23 September 2013

Dependability In Cars

We expect things to work. With technological advances, why wouldn't they? Humans are pretty clever designing things to work and work when we need them....well maybe not.

Anyone familiar with this site will know that I am totally underwhelmed by Google. This was once a simple blog with limited features, but it worked 100%. Then it was upgraded with features that would enhance the experience for the blog owner and you the user. The problem is it is now so seemingly overloaded with amazing features that barely works at all from my end! It now offers less than the simpler, reliable blog did.

This reminds me of cars. I bought a new car eight years ago now. It was simple in design but user friendly. It didn't have all the bells and whistles of other models but I don't want them anyway. It has has never broken down once. This is what I want and expect.

Unfortunately when cars get more technical, they seem to break down more often, much like Google. I was at the Car Reliability Index website and noted the ten least reliable cars listed:

1) Audi RS6
2) BMW M5
3) Mercedes V Class
4) Porsche 911 996
5) Mercedes CL
6) Mercedes SL
7) Audi Q7
8) Bentley Continental GT
9) Audi A6 Allroad
10) Mercedes R Class

I looked at that list and thought nine German brands, and all ten German owned. All premium quality and all at the forefront of vehicle technology. All these marques are respected and very popular. Yet do car buyers really want features over dependability? Can't these car makers make sure that things work before releasing them on the public? Lexus can.

The more complex things are, the more likely to breakdown. This is because not enough testing is done these days to sort the issues out before they are released. Everything has to be better to impress. However, I am not impressed with undependable products and frankly human technology. Compared to design in nature - which works splendidly and is superbly executed - it isn't very clever. Often it doesn't even work very well at all.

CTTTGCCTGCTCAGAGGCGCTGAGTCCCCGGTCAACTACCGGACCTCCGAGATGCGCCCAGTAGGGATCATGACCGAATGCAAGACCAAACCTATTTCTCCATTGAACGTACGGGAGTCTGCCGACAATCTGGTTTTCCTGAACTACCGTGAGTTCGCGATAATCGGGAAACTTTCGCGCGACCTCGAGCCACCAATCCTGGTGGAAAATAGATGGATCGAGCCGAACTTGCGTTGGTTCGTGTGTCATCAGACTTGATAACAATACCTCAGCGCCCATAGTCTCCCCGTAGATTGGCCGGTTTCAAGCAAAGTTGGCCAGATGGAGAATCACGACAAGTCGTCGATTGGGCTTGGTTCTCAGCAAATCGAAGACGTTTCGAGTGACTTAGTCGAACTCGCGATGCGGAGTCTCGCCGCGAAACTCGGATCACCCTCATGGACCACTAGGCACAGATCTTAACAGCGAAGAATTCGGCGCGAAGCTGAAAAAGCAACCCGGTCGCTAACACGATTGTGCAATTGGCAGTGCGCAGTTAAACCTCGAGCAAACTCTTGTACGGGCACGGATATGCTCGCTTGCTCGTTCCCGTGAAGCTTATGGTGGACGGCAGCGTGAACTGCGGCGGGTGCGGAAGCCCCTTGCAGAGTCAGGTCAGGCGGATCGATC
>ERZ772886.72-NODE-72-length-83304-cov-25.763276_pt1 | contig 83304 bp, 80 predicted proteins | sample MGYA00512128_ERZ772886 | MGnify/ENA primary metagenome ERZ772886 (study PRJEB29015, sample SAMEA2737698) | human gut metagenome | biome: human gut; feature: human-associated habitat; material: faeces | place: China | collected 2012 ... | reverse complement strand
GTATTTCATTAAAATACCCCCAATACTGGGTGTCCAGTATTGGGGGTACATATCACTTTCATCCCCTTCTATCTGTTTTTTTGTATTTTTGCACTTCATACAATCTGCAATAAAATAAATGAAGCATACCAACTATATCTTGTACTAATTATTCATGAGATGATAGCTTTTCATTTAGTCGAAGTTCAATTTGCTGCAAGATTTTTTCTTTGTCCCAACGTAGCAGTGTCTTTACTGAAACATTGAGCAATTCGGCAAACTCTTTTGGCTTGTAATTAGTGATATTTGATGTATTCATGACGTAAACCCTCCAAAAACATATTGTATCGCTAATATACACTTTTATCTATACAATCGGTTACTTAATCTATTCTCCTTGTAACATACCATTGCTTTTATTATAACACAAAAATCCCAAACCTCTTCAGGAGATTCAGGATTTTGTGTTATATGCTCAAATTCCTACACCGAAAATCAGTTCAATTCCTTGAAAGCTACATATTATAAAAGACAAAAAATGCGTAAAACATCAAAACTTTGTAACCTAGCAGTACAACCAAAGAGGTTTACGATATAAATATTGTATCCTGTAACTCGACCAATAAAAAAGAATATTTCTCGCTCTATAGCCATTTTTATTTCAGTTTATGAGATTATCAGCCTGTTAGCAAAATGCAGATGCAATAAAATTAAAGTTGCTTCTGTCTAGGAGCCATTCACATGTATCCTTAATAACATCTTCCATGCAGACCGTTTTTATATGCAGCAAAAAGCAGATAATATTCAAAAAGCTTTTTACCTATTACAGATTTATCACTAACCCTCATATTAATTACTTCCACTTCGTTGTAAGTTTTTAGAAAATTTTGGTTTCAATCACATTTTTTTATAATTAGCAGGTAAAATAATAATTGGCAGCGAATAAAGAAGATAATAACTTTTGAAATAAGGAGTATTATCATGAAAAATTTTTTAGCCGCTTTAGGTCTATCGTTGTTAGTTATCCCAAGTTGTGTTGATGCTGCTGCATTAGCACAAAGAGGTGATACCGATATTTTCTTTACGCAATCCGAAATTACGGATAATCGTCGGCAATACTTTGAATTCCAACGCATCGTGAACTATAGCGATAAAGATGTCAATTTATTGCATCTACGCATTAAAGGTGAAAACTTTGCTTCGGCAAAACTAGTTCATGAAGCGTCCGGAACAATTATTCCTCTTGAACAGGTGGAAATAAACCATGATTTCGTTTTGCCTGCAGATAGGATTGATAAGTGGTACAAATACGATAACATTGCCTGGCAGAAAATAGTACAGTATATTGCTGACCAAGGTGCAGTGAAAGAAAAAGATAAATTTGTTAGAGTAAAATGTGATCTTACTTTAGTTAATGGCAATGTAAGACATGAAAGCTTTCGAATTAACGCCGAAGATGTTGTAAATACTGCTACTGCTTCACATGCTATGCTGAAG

PS. If you want to know what I drive,  it's at the top of this list.


  1. Hi Ray

    RS6 - nice choice! I hope yours hasn't had any problems.

    I agree with you that some gadgets appear to have no use whatsoever. I have a new car that comes with an electric tailgate. I can honestly say that it is completely useless...what is wrong with the old gas strut? As far as I can see this is simply a gadget that adds more weight to the car and will probably malfunction quite soon.

    Chris G

  2. And I am glad some-one else came across them from the right angle. You can't argue with those numbers... It is of course logical that more complexity tends to lead to lower reliability.

    In the end it is simply market driven: if those cars are good enough for those who buy them, then that is how they are designed. It is possible to produce complex and reliable cars; Lexus does this. But sales figures for Lexus here in Europe are an embarrasment, so in the end apparently people accept the risk.

    To add nuance: probably in absolute terms even the least reliable cars are still doing quite OK. An RS6 on average may break down about once a year, and that is apparently good enough for the RS6 buyers...

    More nuance is that this Reliability Index comprises 2 elements: number of failures and cost of the repairs. And you won't be surprised that the repair cost of a Bentley is often slightly higher than of a Daihatsu...

    In the end it is great that we have the choice to decide how much we are prepared to spend, and what we want in return.
    I entirely agree with your earlier post about the need for more simple cars on the market; many brands would do well to look at the success of Dacia in Europe and ask themselves if they would not rather be in that position...

  3. Hi Chis, I seem to have given the wrong impression about the car I drive. I don't own an Audi.

    These gadgets that are not really needed by many will fail, especially for those buying the car on the used market long after the warranty has expired.

  4. Hello Grunt.

    I was thinking about exploring 'why people ignore such data when buying' on my next blog.